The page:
Vaughan is a real workman in the middle, outperforming Napa in runs, metres, tackle breaks, offloads and tackles per game. He also plays, on average, nine minutes more per game than Napa, which will be of huge benefit to the Blues, given their lighter bench for Origin 2.
Hooker: Ben Hunt vs Damian Cook
Maroons hooker Ben Hunt is traditionally a halfback but proved he was well and truly up to the task at this level in Game 1. He’ll be up against the current Test rake Damian Cook, who is averaging more try assists, metres per game and per run and line breaks per match than Hunt, while also being much stronger in defence and more disciplined.
Prop: Josh Papalii vs Daniel Saifiti
This is the most lopsided contest in the match. Josh Papalii outperforms Saifiti in every statistical field, and in some instances, by a huge margin. He averages almost 50 metres more, takes five extra runs and plays 11 more minutes per game than the Blues debutant.
Second row: Felise Kaufusi vs Tyson Frizell
Kaufusi has really improved his endurance and is now a regular 80-minute player. The differences in statistics between these two players is so slim, making for a mouth-watering clash between two big men who like to wreak havoc on the edges.
Second row: Matt Gillett vs Boyd Cordner (c)
The Blues captain has been in great touch this year and that is seen in his dominance over Gillett, particularly with runs (four more per game), metres gained (almost 50 more per game) and tackle breaks (just over one extra per game).
Lock: Josh McGuire vs Jake Trbojevic
McGuire has been posting big numbers all year in attack, averaging 137.5 metres per game, 27 more than Trbojevic – not that the Manly lock is a slouch. ‘Moose’ is also averaging 1.5 tackle breaks per game, which is 1.3 more than his Blues opponent. On the flip side, Trbojevic is considerably more effective in defence – just look at the tackle numbers.
Bench: Moses Mbye vs Wade Graham
Mbye will be playing as a genuine backline utility, capable of playing at fullback and in the halves, while Graham is back in the Blues side just two games after his return from a nine-month injury absence. His return has been phenomenal for Cronulla, hence him being rushed into the Blues side. He’ll be a weapon on the left edge and capable of playing as a centre, five-eighth or in his preferred back row spot.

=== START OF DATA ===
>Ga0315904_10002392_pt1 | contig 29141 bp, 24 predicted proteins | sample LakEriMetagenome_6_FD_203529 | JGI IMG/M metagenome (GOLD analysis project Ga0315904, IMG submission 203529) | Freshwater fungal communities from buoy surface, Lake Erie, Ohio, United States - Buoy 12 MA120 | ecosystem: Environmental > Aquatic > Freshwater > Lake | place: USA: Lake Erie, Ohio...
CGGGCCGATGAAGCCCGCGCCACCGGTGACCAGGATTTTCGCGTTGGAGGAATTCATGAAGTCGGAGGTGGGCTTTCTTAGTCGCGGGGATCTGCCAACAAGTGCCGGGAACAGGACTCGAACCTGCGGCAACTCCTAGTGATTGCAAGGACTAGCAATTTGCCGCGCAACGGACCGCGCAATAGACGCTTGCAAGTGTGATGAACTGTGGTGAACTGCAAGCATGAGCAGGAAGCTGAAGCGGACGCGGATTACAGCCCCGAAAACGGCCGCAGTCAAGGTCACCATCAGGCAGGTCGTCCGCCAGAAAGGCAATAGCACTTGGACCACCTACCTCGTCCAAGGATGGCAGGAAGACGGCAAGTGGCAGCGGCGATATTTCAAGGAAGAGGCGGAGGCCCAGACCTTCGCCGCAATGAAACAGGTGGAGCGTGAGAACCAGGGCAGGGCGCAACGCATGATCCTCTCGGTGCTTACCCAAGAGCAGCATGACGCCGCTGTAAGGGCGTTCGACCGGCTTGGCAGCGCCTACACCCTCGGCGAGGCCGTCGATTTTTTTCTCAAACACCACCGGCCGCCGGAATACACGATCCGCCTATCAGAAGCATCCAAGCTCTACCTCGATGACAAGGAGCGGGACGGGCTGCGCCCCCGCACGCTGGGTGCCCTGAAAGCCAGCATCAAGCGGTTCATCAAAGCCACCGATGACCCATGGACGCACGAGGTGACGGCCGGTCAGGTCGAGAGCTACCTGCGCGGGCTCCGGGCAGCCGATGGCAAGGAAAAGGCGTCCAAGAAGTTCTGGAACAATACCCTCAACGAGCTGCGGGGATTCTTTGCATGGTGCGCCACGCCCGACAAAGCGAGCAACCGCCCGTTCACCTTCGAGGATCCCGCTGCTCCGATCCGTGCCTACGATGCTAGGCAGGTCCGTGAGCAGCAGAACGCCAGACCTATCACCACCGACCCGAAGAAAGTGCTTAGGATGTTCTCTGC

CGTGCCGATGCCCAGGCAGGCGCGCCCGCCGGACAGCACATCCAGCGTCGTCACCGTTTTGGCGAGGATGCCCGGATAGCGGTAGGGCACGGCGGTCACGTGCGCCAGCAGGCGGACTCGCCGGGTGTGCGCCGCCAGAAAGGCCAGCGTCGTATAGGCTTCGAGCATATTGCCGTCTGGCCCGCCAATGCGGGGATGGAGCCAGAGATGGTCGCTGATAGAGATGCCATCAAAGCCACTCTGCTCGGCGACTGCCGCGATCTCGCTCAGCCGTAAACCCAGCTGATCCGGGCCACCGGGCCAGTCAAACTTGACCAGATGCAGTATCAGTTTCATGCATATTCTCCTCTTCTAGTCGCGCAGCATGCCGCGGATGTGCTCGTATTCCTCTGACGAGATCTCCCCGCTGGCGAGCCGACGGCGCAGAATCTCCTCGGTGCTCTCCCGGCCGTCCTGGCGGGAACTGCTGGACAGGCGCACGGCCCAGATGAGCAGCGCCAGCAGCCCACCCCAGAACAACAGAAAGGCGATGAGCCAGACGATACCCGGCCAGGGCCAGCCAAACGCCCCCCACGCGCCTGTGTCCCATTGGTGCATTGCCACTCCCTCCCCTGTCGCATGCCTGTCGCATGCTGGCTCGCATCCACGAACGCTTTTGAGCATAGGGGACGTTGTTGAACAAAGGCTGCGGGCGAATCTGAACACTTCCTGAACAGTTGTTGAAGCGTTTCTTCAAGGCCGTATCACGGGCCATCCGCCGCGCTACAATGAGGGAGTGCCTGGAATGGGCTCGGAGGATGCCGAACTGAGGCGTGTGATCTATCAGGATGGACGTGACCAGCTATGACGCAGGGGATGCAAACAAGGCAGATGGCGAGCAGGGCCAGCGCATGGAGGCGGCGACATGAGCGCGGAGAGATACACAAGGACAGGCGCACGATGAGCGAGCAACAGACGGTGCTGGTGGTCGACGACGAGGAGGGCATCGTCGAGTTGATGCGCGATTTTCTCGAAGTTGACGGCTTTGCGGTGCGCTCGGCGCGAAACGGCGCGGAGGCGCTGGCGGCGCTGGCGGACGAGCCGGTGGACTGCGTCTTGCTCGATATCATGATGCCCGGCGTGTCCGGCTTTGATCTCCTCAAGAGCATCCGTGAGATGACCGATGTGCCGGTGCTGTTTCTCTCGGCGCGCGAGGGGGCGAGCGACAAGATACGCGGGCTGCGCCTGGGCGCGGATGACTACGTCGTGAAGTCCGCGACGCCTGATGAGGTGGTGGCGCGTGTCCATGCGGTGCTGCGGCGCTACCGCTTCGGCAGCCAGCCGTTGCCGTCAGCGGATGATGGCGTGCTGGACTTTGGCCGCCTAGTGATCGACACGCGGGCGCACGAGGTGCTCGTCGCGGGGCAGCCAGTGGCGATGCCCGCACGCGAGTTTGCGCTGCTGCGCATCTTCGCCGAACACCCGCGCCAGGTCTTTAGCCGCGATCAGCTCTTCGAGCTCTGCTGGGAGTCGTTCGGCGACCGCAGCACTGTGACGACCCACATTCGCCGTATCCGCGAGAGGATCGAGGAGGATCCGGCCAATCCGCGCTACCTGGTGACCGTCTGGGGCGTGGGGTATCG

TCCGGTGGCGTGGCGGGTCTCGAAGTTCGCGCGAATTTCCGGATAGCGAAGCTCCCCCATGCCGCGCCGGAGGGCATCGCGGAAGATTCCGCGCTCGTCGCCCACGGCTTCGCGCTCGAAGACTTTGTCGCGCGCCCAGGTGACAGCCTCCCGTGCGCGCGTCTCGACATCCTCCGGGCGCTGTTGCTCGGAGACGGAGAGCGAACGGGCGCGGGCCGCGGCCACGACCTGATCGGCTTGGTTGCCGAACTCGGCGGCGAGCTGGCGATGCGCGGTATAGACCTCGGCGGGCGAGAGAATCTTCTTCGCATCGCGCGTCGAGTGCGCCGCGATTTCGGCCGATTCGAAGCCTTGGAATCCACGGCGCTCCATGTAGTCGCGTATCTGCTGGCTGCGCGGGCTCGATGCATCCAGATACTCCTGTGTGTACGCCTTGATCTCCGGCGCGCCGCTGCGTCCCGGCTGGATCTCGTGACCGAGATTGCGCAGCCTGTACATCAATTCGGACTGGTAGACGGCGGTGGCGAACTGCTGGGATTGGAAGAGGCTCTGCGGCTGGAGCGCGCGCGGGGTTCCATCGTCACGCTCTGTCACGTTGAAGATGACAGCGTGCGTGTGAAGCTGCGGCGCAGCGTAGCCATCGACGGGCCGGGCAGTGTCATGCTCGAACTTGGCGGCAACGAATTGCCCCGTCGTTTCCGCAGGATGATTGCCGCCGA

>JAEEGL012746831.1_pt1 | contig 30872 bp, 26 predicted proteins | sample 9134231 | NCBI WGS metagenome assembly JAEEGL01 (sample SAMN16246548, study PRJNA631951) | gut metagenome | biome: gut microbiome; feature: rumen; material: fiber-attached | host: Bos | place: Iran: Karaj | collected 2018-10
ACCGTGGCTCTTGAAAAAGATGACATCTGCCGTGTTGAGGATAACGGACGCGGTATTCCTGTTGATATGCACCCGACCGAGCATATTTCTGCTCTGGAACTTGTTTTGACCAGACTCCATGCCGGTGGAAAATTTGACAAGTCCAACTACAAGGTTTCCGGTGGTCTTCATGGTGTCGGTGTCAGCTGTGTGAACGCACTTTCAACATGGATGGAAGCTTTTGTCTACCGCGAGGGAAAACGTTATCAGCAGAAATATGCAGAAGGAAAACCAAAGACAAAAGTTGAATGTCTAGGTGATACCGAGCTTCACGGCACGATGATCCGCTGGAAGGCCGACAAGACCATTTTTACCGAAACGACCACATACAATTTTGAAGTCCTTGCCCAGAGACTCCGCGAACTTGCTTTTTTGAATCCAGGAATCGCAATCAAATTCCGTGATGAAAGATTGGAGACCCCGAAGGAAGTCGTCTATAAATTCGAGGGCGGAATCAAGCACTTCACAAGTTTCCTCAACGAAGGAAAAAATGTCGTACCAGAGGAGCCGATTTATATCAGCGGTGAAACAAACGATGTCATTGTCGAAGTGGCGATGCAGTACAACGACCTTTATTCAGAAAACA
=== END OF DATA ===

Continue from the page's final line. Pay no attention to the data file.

Bench: Jarrod Wallace vs Tariq Sims
Both players have been called in to replace injured players. Wallace is a front rower who can cover lock, while Sims is more of a traditional edge forward, but one not afraid to get in the middle and rip in.
Bench: Tim Glasby vs Dale Finucane
Two more bench players brought in for this second match. Both play at lock for their clubs, are solid toilers, defensively brilliant and will likely be playing as part of the front row rotation. Finucane plays more minutes, makes more metres per game and per run.
Bench: David Fifita vs Cameron Murray
The two debutants from Origin Game 1 have retained their places on the bench. Murray’s statistics show his dominance over Fifita, which the Blues hope will be replicated on the field tomorrow night.
In the head-to-head rankings (stats fields won), this is how the two teams measure up:
Fullback: NSW 11-6
Winger: QLD 11-7
Centre: NSW 10-7
Centre: NSW 9-7
Winger: NSW 10-6
Five-eighth: QLD 13-3
Halfback: NSW 9-8
Prop: NSW 12-4
Hooker: NSW 11-5
Prop: QLD 15-2
Second row: QLD 11-7
Second Row: NSW 11-7
Lock: NSW 10-8
Bench 1: QLD 10-6
Bench 2: QLD 10-7
Bench 3: NSW 11-7
Bench 4: NSW 13-4
Total: NSW 159-129
Backs (Including Bench 1): NSW 53-47
Halves: QLD 21-12
Forwards (Including Bench 2, 3 and 4): NSW 84-71
Spine (fullback, five-eighth, halfback, hooker): NSW 34-32
All of the stats fields have narrowed significantly, especially in the halves and on the bench. New South Wales have fielded a more mobile side with arguably greater strike power out wide, while Queensland look to have a slight upper-hand in the middle.
The numbers suggest New South Wales should win, however they convincingly said the same thing for Game 1. With the numbers even closer here, Queensland’s chances of winning will be higher as well.